“People are experiencing love and grace, and that doesn’t just come in a sermon. … The grace of God is that your opinion is worth me listening to it.”

Giving out of ‘genuine kindness’

From the beginning, Slentz has seen the Last Minute Toy Store as an opportunity to open the church doors to the wider community. He graciously welcomes outside support year-round, especially when those who come to give are willing to stay and worship side by side with those they’ve served. In many ways, it levels the field.

He began considering how his own faith related to the larger world when he was a conscientious objector to the Vietnam War. And it was people like his father -- a Kansas City doctor who spent every Friday for 20 years at a clinic for the disadvantaged -- and an older sister -- a generous soul who died of breast cancer in 2005 -- who made him aware of how connected that world really is.

Slentz, still in his first appointment as a United Methodist pastor, has been at the church for nearly 15 years. Before that, he spent his days as a layperson working with the homeless, coming from a church tradition with a strong emphasis on “issues of justice and care for the least of these,” he said.

He was still in the process of earning his divinity degree when the opportunity at Sixty-First Avenue arose and jumped at the chance to join the then-fewer-than-10-member congregation and be in the midst of where God was at work.

In the early days, Slentz planned the Last Minute Toy Store and also handled the minute-to-minute details during the event itself. Then Hooks offered to let him do what he does best during those hours: maintain a pastoral presence for anyone in need.

“I remember, the very first time, I had no idea what to expect,” he said. “I had been told that I wouldn’t believe what it was like. But there was a line of people that went all the way down the block, and then around the block. There were just so many.”

Slentz was moved by the need, though at times he has been challenged by the event’s connection to the commercialism of Christmas. He has come to value it for the impact it has on those involved.

“What I see with the Last Minute Toy Store is people giving -- often just of their time, because they don’t have the resources to give money or toys -- out of a genuine kindness, and often with a very intentional desire to celebrate the birth of Christ through acts of caring for those who are struggling,” he said.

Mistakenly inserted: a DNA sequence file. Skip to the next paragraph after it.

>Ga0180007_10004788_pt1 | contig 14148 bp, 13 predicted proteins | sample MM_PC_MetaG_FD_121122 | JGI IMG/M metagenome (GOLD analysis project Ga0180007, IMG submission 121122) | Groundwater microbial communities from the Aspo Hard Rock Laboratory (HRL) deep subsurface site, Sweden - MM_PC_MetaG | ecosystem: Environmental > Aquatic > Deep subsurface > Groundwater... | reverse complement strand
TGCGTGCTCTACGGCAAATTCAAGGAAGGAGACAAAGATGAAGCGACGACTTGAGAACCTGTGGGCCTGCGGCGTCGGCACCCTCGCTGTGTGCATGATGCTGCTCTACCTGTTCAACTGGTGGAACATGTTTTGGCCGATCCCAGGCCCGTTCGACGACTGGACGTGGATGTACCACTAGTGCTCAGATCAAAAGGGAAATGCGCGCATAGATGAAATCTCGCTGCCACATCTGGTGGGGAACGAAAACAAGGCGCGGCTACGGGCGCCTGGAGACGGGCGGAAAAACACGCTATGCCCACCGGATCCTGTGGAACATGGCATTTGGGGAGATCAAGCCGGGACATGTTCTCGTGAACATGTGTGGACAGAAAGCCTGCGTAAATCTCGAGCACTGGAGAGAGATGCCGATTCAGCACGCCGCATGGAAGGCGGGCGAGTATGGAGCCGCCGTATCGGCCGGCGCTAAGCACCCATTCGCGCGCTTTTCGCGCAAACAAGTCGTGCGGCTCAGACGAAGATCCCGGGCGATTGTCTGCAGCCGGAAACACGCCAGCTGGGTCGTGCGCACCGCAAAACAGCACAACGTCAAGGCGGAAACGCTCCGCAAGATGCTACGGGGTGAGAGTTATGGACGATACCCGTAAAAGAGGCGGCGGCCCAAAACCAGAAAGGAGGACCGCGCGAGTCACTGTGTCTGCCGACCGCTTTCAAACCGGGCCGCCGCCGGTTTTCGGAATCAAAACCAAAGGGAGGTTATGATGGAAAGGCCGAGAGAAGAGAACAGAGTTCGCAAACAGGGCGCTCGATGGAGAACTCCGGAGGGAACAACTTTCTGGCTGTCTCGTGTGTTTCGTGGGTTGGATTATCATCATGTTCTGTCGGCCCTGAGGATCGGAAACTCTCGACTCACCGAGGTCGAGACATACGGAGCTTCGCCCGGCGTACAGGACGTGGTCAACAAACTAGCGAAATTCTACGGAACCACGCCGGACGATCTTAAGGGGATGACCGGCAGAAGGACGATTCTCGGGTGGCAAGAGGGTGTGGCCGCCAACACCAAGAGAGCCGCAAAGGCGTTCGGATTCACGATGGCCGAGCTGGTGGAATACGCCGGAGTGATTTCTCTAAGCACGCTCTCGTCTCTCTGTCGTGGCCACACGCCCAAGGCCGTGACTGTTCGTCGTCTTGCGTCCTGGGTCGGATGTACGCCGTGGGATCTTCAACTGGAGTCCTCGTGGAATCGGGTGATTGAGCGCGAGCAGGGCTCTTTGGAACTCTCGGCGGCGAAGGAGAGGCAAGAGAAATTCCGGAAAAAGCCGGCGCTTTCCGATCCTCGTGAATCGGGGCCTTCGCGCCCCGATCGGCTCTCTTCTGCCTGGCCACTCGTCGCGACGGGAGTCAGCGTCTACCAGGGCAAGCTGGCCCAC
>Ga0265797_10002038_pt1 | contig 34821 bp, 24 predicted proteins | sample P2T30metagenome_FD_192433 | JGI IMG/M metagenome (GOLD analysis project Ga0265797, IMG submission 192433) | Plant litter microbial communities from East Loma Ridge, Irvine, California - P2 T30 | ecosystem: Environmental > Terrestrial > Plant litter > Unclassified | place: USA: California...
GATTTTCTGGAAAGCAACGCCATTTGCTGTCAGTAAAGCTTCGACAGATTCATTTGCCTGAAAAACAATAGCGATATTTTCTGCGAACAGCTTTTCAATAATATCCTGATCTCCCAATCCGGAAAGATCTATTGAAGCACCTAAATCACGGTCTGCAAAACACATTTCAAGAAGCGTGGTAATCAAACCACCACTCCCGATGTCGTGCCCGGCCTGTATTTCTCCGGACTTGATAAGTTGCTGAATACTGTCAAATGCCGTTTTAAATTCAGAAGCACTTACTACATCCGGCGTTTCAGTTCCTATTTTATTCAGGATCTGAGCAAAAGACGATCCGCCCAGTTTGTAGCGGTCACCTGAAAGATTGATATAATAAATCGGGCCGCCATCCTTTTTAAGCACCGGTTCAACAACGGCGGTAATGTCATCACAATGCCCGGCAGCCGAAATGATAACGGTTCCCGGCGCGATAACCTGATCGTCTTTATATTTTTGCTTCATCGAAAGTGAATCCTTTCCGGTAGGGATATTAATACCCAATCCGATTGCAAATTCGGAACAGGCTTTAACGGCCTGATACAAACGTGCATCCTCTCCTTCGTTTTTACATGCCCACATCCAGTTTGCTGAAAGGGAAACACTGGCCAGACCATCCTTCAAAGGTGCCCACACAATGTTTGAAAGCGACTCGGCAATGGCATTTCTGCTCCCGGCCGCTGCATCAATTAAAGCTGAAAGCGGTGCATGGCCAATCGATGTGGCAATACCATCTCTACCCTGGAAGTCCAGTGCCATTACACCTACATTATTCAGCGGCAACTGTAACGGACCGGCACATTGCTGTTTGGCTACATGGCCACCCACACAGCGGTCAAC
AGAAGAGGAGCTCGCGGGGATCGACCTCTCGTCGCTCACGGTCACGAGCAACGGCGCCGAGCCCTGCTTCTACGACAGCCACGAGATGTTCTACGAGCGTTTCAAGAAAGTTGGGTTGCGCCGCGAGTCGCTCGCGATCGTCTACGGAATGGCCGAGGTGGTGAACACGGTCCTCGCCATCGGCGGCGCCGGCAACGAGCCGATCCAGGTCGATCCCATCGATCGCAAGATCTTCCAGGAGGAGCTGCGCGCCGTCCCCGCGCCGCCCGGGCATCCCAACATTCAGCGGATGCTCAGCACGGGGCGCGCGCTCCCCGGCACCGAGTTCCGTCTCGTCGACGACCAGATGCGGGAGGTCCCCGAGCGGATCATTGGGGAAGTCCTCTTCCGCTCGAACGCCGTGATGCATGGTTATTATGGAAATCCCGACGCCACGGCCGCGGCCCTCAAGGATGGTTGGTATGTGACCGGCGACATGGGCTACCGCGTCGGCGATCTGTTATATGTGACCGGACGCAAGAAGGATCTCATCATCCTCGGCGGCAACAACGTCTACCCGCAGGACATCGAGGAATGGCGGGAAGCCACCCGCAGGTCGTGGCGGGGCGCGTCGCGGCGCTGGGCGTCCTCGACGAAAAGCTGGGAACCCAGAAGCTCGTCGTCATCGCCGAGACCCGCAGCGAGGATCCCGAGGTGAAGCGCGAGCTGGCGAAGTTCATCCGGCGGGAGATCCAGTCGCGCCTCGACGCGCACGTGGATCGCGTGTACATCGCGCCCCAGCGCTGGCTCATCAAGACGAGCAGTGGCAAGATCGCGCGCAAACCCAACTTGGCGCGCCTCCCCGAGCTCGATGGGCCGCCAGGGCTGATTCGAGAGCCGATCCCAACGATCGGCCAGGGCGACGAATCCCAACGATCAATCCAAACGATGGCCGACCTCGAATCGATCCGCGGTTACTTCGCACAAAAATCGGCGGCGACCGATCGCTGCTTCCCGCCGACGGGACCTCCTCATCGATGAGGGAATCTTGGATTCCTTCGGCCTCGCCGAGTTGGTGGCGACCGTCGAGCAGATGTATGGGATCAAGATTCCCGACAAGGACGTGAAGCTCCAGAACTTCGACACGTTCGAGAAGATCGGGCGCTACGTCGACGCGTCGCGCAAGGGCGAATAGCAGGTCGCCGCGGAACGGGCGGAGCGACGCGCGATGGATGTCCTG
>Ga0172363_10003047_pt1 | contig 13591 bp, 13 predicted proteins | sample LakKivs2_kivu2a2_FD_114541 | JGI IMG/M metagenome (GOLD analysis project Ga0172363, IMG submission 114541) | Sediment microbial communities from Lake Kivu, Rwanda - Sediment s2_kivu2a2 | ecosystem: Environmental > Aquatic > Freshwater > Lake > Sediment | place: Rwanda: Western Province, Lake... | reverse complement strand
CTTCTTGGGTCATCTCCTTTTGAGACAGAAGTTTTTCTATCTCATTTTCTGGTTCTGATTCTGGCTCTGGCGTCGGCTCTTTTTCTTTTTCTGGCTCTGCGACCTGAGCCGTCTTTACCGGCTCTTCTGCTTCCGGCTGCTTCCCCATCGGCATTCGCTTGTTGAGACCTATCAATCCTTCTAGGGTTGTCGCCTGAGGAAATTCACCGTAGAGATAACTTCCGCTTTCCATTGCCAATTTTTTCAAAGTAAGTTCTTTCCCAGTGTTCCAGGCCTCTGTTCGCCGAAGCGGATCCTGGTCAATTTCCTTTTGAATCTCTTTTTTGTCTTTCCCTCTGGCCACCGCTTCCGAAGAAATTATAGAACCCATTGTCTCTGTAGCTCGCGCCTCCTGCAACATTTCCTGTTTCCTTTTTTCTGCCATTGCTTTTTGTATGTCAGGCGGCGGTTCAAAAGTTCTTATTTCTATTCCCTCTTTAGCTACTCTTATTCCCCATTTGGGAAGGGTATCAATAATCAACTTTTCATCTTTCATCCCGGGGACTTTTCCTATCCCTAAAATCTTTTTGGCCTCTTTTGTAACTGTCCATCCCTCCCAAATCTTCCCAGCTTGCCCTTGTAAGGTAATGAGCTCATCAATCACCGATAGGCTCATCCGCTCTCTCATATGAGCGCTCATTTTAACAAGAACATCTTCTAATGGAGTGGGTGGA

As for the receiving end, it’s a bit more “ambiguous.” On the one hand, he said, it relieves some stress for parents who want to give but are having trouble being able to.

“And that is a good thing, a caring thing. On the other hand, it is sad that the pressures of society are such that the inability to provide gifts is so stressful. Coming at this from the perspective of a parent, and not a pastor-theologian, I know that I have always wanted to provide gifts for my two boys, from the time they were old enough to know the difference. Even now -- at ages 30 and 24 -- we try to do at least something for them.

“And, slipping back to theology, gift giving is certainly one legitimate way to show love of others in response to God’s many gifts of love to us -- Christ being the greatest gift of all.”

This time of year, many visitors to Sixty-First Avenue United Methodist Church won’t be aware of the congregation’s neighborhood programs, its after-school and child-care services, or even its regular free meals.

Some, like single mother Clarissa Sebree, are simply overjoyed with the Dora the Explorer activity set she received for her young daughter. Or, like Patricia Ann Jackson, with the bike she picked up for one of her nine grandchildren.

But there’s much to be discovered behind the rows of donated brand-new toys. There’s an underlying gift of peace, acceptance and community.

It’s seen in the disabled woman who secures a ride once a week to come in and sort the clothes closet, or the congregant who helped a homeless friend bathe in the bathroom before an evening service.

“This is the one place you can leave everything at the door,” said Nita Haywood, Sixty-First Avenue’s director of children and youth ministries. The offering of the toy store serves as a great motivator for the congregation and offers a great sense of accomplishment, she said, “but we reach out to these children and their families and the homeless throughout the year. We’re here. ... We’re real.”